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The Biography of Satan

Kersey Graves


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The Biography of Satan, Or, A Historical Exposition of the Devil and His Fiery Dominions. Disclosing the oriental origin of the belief in a devil and future endless punishment; also, an explanation of the pagan origin of the scriptural terms, bottomless pit, lake of fire and brimstone, chains of darkness, casting out devils, worm that never dieth, etc.

This book has 95 pages in the PDF version, and was originally published in 1865.

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Excerpt from 'The Biography of Satan'

Thought has a history. The intellectual life of the present is the heritage of the beliefs and doubts, the hopes and fears, of the past. We think over again the thoughts of our fathers, with such variations only as are due to broader culture. And this broader culture is the product of intellectual variations.

Thought varies in the direction of growth. But the change of thought is, for the most part, a slow process. Beliefs are tenacious, and no beliefs are more tenacious than religious beliefs.

This is because religion has to do with gods and devils; because it presumes to tell man of his place in and relation to the world and the whence and whither of his being; because it teaches the necessity of holding certain beliefs regarding these things, and because it appeals fundamentally to man’s emotions—to his hope for happiness and fear of pain in another world.

These features of religious belief give religion a universal interest. All men are interested in religion. They are interested in it because it has so largely dominated the life of humanity; because for' countless ages mankind lived and thought and suffered almost wholly within the confines of religious sanctions; because every step the race has taken in the direction of intellectual progress has been taken in defiance of religious authority; because the whole range of the scientific culture of our time regarding man and the universe is a challenge to, and is challenged by, the religious notions that have come down to us from the distant past.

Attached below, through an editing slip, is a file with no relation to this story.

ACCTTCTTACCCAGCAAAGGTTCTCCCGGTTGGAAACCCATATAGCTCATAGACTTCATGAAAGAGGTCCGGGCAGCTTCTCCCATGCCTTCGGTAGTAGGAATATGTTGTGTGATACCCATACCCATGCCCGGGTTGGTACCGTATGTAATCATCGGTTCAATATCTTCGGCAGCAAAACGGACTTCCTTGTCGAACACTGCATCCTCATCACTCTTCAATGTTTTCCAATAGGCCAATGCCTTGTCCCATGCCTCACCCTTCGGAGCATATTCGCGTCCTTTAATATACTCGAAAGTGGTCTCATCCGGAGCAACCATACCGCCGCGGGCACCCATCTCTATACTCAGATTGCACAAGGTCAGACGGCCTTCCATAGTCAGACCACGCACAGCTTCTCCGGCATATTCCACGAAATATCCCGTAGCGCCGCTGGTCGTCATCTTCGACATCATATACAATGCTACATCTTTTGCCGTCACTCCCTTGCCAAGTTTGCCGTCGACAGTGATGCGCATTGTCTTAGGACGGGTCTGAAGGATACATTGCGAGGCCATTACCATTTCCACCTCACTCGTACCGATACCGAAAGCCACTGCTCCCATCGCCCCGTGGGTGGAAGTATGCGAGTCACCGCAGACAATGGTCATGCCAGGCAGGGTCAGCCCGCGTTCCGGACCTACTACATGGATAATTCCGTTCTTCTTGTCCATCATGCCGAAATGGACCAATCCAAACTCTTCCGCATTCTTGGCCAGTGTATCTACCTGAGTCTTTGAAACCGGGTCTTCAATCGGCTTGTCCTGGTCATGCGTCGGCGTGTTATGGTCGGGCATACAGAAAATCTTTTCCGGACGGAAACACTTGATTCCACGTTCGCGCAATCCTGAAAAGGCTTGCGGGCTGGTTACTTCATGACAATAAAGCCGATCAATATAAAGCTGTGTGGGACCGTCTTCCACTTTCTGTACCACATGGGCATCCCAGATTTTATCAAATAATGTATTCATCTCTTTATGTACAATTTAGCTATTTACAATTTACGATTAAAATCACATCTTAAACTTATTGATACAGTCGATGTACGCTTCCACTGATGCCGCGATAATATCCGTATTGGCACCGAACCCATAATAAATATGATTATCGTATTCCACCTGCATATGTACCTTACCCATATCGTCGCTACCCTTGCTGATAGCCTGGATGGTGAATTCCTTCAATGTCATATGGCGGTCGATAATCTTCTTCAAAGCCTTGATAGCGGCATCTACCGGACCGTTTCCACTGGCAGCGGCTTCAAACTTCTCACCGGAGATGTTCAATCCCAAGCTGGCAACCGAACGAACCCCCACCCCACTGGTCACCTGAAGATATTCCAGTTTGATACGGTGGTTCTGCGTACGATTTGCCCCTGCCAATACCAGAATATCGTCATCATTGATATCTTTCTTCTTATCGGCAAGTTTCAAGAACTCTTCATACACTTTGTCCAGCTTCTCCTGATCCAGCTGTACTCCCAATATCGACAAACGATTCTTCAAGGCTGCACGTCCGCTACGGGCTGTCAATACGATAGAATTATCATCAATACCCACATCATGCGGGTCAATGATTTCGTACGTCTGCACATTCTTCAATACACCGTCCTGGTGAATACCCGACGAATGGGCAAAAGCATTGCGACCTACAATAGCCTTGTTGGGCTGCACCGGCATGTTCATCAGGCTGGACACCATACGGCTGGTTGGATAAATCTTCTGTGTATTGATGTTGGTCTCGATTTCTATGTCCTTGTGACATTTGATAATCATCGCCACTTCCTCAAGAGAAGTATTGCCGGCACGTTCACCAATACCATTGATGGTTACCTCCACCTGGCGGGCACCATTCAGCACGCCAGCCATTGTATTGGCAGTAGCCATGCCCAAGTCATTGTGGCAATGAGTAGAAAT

Accordingly, the Christian and the Deist, the Theosophist and the Spiritualist, the Agnostic and the Atheist, are equally interested, though from different points of view, in the story of humanity’s religious beliefs—the history of the world’s religious thought.

Without a knowledge of man’s past, his present cannot be understood. Yesterday’s beliefs are keys to the doors of to-day’s thoughts. From what yesterday’s religion was, the religion of today has become, and on the foundations we lay down, whether flimsy or secure, the superstructure of tomorrow’s thought will rise to challenge the winds of change and to be tested by the stressful storms of science.

At the bottom of the religion of the Christian world has even been and is, the belief in an eternal fiery hell, presided over by a devil, the prince of fiends. The church has ever taught and still teaches that the faithful, the devout-—at best but a mere few—will be chosen to share the eternal glory of God’s presence in heaven, and that the countless billions of unregenerate and unredeemed will be tortured forever in the flames of hell, under the everlasting surveillance of the Devil’s malicious leer.

That atrocious doctrine—the doctrine of eternal punishment for unbelievers—has been, in every age, the mainspring, the driving force of Christianity. Armed with that belief, the church launched herself upon the Roman Empire, destroyed the pagan religions, extinguished pagan culture, overthrew classical civilization, and ushered the world into the noisome gulf of the Dark Ages.

Fired with that belief, the church filled the world with religious hate, with fanaticism, with intolerance of science and reason. Urged to desperation by that belief, the church established the Inquisition; filled the Christian world with spies and informers; and for a long succession of generations, imprisoned and stretched on racks and burnt alive, the noblest, the most progressive men and women of our race, because they had brains enough to think and courage enough to express their thought.

To satisfy that infamous belief, Hypatia and Huss, Bruno and Vanini, Servetus and Ferrer, with innumerable martyrs filling the way between the Greek teacher in the fifth century and the Spanish educator in our own day, sealed their convictions with their blood and gave their ashes to the winds.

The belief in eternal punishment gave the world a thousand religious wars. It put a ban on investigation. It gagged honest thought. It made ignorance universal and progress impossible. It put the world beneath the feet of priests. For more than fifteen hundred years, the insane notion that a hell of flames awaits the souls of unbelievers in another world did more than any other single thing to transform this world into a kind of hell.

Thundered from millions of pulpits, over and over again, during all the centuries of Christianity, that heartless belief filled the lives of men and women and children with an awful fear— a fear frequently amounting to terror—a withering fear that only recently began to pass away.

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